Fiona Worcester Opinion / Anchorage Daily News / December 17, 2005
Everyone I meet Outside hopes to visit Alaska someday, to see the picturesque, untouched beauty characteristic of the Last Frontier. They love to revel in the fierce, independent lifestyles of the Native Alaskans who have survived in this challenging climate. However, what many mainstream Americans refuse to recognize is that allowing Alaskans to utilize our resources is necessary for Alaska's future economic development.
Alaska is a young, large state with a diffuse population and difficult geography. We lack much of the transportation infrastructure present in older, more developed and less remote states; one can't even drive from Anchorage to the capital. We receive a large amount of federal funding, but the revenues never seem to be enough. Alaska possesses a wealth of oil but lacks the gas pipeline infrastructure to market its gas and authorization from Congress to explore and develop within the Arctic National Wildlife Refuge, both of which would create more jobs and more money for the state. National-level special interest groups, unfortunately, such as those working to keep ANWR closed, work against Alaska's many needs.
This reflects the imperialistic attitude that mainstream America projects toward Alaska. We are treated almost like a backwards yet intriguing developing country.
These attitudes resemble the hypocrisy of developed countries, which tend to condescendingly impose infeasible environmental restrictions on developing nations. The United States developed without these environmental restrictions. When Americans were poor, they cut down forests and polluted in order to feed themselves. Americans are now rich and thus can afford to romanticize the environment.
Similarly, Alaska is the last untouched spot in America, and mainstream America wants to keep things that way, regardless of how Alaskans feel on the issue. The objections of environmental activists to Alaska development are even less justified because Alaska drilling is actually, in relative and absolute terms, quite environmentally friendly when compared to practices in other parts of the world.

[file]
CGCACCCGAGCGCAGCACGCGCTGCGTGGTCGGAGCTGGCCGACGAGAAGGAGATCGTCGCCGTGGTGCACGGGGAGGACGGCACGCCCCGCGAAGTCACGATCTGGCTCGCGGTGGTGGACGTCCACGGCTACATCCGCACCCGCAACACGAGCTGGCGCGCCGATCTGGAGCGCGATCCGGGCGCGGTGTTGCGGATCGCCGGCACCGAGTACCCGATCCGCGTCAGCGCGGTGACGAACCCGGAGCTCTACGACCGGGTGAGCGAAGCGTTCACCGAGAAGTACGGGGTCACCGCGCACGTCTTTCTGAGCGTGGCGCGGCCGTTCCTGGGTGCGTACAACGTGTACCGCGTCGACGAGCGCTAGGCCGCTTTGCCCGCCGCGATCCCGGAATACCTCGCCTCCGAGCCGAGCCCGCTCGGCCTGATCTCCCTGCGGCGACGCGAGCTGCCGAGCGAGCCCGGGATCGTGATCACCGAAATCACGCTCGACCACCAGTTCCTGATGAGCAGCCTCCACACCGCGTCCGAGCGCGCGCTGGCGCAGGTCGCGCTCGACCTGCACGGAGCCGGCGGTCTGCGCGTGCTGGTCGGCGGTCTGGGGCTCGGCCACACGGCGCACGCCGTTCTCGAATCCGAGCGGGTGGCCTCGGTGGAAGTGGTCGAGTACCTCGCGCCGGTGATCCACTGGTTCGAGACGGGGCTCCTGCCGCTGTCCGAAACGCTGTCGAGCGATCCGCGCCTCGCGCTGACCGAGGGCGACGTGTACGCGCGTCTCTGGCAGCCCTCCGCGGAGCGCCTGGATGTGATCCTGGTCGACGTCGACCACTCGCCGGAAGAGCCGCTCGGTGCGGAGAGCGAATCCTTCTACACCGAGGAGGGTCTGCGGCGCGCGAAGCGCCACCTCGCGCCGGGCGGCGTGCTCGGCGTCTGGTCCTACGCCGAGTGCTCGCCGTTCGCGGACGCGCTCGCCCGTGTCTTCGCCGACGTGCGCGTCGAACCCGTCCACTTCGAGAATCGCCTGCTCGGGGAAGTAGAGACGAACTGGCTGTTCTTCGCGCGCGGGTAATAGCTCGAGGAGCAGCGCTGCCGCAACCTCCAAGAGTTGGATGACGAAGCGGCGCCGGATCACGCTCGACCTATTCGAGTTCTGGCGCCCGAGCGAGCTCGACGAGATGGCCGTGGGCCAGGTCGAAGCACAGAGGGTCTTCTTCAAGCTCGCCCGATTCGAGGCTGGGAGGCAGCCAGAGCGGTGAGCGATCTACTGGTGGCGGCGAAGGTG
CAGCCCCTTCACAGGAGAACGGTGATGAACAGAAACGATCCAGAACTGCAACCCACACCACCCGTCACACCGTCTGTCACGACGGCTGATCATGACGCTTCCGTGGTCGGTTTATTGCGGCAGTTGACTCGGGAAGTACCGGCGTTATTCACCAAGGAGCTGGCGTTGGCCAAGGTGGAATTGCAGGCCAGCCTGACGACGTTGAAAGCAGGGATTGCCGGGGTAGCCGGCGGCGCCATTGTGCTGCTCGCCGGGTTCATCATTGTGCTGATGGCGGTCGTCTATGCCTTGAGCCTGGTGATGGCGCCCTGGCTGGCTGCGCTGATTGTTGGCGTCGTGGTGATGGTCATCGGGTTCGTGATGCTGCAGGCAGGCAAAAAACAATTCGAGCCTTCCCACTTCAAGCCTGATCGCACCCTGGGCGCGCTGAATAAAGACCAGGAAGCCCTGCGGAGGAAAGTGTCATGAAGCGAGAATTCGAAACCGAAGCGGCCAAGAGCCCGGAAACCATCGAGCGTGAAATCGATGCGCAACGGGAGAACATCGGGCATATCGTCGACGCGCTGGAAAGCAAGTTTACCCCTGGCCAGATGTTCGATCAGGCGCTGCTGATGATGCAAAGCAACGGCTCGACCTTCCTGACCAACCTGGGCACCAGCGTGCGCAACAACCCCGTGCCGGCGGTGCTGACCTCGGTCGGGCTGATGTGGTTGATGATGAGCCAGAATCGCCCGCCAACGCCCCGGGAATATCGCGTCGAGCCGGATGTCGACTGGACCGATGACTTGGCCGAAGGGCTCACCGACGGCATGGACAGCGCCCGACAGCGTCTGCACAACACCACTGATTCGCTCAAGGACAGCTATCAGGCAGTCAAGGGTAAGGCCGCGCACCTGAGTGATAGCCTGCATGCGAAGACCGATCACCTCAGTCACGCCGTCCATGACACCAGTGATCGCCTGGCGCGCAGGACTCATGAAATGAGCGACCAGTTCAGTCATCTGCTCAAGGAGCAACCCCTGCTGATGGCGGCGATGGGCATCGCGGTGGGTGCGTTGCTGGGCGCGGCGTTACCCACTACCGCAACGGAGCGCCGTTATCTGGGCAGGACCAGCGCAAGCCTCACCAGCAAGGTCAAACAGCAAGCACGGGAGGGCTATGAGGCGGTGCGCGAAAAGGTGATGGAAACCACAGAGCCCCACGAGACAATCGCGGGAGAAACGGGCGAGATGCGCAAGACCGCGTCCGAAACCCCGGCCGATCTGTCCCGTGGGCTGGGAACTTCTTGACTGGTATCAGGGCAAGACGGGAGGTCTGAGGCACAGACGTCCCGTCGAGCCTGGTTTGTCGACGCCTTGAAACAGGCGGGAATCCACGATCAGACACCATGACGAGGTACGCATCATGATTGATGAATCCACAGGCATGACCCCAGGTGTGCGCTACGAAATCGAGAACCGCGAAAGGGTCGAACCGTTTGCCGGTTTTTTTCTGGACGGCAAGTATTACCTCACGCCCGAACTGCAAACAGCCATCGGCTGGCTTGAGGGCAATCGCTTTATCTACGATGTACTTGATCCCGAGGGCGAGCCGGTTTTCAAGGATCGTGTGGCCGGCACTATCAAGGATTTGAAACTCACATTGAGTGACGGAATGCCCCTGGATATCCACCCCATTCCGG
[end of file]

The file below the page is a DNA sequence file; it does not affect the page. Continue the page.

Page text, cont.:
Most likely, those who oppose drilling in Alaska feel guilty. Rich Americans can afford to enjoy both the environment and status symbols such as personal vehicles. A paradox arises: Americans feel guilty about using their enjoyable cars because they pollute the enjoyable environment. However, they don't want to let this guilt interfere with their lifestyle.
The solution to the paradox: Project the problem onto Alaska. By preventing additional drilling within America, Americans can feel less guilty about driving their Hummers (or Subarus, as the case may be). Also, the economic losses would be isolated outside of mainstream America, concentrated in a remote state with a small population and limited influence in national politics.
There are two main problems with this guilt-reducing strategy.
First of all, it violates economics. The market doesn't care where oil comes from. Therefore, preventing oil from being produced in the United States (or even decreasing that amount) will not change U.S. consumption patterns. The oil will merely come from somewhere else.
Second, oil produced elsewhere like Nigeria or Russia would almost certainly be produced in a less earth-friendly fashion. Oil companies in other parts of the world are subject to less regulation and have fewer environmental watchdogs keeping them in line. Oil production practices may not be controlled by rich Americans, a culture which cares, in part, about the environment. The fact that drilling would occur elsewhere (and most likely with more environmental destruction) defeats the whole purpose behind not drilling in Alaska.
Alaska is not a developing country; it is a developing state. We should be treated with respect and allowed to utilize our resources in an environmentally friendly manner. With further development, we will need less federal assistance in running our vast, sparsely-populated, young state. Drilling in ANWR is a step in the right direction towards greater economic self-sufficiency in Alaska.
Fiona Worcester grew up in Anchorage and is a freshman at Williams College in Massachusetts.
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